JMRD Market Observer for December 16th, 2016 – Federal Reserve Interest Rate Decision

December 16, 2016

In This Week’s JMRD Market Observer

 

 

  • Federal Reserve Interest Rate Decision

  • Telecom Services

  • Tax Reminders

  • JMRD Basket Corner

  • Retirement Corner

  • Reads of the Week

  • Economic Calendar

  • Earnings Report

 

 

Federal Reserve Interest Rate Decision

 

As widely expected, the Federal Reserve raised the fed funds rate by 25 basis points. The lower bound of the fed funds rate is now 0.50% while the upper bound has been raised to 0.75%. The Fed was encouraged by the strength of the labour market and household spending which has been on the rise. It also pointed out that market-based measures of inflation compensation have moved up considerably. Even with “gradual adjustments in the stance of monetary policy”, the Fed expects economic activity to expand, the labour market to strengthen further and inflation to rise towards target. The decision to tighten monetary policy was unanimous.

 

Fed’s new projections:

 

The central tendency forecast for GDP growth (Q4/Q4) was raised slightly to 1.9-2.3% for 2017 (versus 1.9-2.2% previously), and 1.8-2.2% for 2018 (versus 1.8-2.1% previously). The central tendency projections for the unemployment rate were lowered to 4.5-4.6% for 2017 and 4.3-.7% for 2017 for 2018. PCE core inflation forecasts were nudged up slightly over the forecast horizon although the timeline for the 2% target to be met was left unchanged, i.e. 2018. The dot plots show how participants feel about the pace of policy firming going forward. Participants now expect three rate hikes in 2017 according to median forecasts, one more than expected back in September. The long-run level of the nominal fed funds rate was left unchanged at 2.50-3.75%, range which the majority of participants expect to be reached by 2019.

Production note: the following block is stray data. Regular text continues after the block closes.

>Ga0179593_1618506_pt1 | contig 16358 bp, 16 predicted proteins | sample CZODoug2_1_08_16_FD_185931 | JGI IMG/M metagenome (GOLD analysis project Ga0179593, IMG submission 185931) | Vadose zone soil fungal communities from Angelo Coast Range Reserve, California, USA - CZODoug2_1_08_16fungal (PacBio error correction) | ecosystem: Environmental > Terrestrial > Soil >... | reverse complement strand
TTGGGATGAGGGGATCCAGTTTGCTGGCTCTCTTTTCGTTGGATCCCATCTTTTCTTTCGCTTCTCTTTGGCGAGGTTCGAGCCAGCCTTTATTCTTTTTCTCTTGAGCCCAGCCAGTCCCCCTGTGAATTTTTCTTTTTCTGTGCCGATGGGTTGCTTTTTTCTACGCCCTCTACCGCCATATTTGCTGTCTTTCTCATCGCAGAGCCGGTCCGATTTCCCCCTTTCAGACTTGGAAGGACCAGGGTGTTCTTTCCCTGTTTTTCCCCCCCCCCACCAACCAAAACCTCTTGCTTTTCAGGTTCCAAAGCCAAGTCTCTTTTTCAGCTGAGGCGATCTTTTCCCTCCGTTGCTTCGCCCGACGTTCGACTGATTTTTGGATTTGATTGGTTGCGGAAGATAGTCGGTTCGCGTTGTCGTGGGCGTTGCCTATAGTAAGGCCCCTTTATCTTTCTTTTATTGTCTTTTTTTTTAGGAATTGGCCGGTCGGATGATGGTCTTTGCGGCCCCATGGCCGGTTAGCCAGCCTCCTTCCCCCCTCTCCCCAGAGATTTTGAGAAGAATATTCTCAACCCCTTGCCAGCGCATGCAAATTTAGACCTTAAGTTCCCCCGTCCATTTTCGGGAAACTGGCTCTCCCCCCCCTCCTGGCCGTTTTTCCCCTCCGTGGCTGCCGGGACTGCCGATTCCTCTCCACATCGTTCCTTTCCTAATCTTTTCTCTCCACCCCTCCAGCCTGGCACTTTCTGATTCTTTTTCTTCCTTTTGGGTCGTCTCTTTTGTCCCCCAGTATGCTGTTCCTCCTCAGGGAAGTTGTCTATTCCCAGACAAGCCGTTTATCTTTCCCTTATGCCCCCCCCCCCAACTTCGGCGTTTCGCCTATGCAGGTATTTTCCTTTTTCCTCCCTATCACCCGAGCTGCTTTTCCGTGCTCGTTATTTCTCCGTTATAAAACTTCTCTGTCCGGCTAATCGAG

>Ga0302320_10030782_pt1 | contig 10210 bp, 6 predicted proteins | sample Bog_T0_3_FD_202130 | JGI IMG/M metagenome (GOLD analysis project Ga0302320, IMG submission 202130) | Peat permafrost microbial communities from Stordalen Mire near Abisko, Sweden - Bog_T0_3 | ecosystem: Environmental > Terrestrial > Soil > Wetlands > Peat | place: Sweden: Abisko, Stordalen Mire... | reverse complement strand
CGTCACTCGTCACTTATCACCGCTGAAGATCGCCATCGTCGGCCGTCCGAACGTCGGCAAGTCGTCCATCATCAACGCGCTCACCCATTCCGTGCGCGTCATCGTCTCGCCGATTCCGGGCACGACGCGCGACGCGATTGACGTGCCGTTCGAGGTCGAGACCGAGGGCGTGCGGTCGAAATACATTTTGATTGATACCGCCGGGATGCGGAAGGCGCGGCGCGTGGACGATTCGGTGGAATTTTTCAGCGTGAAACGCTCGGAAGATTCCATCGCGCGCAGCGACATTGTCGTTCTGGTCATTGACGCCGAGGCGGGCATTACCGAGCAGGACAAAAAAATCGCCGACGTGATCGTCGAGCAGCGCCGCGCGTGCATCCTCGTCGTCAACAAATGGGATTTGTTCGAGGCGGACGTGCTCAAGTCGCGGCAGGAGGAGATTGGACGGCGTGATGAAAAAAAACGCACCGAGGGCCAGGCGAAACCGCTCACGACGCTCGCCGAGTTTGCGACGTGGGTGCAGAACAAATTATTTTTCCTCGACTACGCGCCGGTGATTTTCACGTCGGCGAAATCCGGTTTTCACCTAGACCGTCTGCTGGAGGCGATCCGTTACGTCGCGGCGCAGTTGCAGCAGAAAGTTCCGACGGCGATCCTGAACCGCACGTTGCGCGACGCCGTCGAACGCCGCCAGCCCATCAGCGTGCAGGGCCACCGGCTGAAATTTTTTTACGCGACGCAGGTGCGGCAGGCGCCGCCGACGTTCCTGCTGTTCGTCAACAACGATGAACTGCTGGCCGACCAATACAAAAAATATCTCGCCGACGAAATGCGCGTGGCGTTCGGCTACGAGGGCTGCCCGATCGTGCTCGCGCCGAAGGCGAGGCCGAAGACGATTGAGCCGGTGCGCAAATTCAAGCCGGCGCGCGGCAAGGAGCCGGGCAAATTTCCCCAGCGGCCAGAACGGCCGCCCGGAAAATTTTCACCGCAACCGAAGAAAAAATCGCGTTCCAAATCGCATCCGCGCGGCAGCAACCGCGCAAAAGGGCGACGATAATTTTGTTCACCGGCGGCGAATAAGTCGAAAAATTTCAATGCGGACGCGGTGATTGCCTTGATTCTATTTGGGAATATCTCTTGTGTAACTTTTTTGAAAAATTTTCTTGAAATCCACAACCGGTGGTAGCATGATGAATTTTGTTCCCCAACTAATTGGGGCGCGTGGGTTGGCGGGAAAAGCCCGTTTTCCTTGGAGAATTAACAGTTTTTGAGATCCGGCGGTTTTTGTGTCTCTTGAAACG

See the full article.

 

 

Telecom Services

 

Over the past three years, share price moves in November, dictated by the direction of oil prices and other macro factors, set the stage for the relative performance of Canadian Cable/Telecom stocks vs. utilities and financials as well as the overall market, let alone energy names in particular, through the final weeks of 2013-2015 and first two months of 2014-2016. The Trump rally post-election and agreement on oil production cuts by OPEC and non-OPEC producers has created a somewhat different picture over the past six weeks than the prior late fall trends, with perhaps an accelerated or compressed dynamic heavily built on optimism that likely needs to be discounted somewhat in regards to timing and optimal execution.
See the full article.

 

 

Year End Tax Reminders

 

  • Last day for Tax Loss selling of Canadian Equities – Friday, December 23rd, 2016 (Canadian Markets are closed December 26th and 27th)
  • Last day for Tax Loss selling of U.S. Equities – Tuesday, December 27th, 2016
  • 2016 RSP contribution deadline – Wednesday, March 1st, 2017. The 2016 maximum RRSP contribution limit is 18% of “earned income” in 2015, to an annual maximum $25,370. The 2017 contribution limit is a maximum of $26,010.
  • If you have turned 71 in 2016; December 30, 2016 is the last day you can contribute to you own RRSP.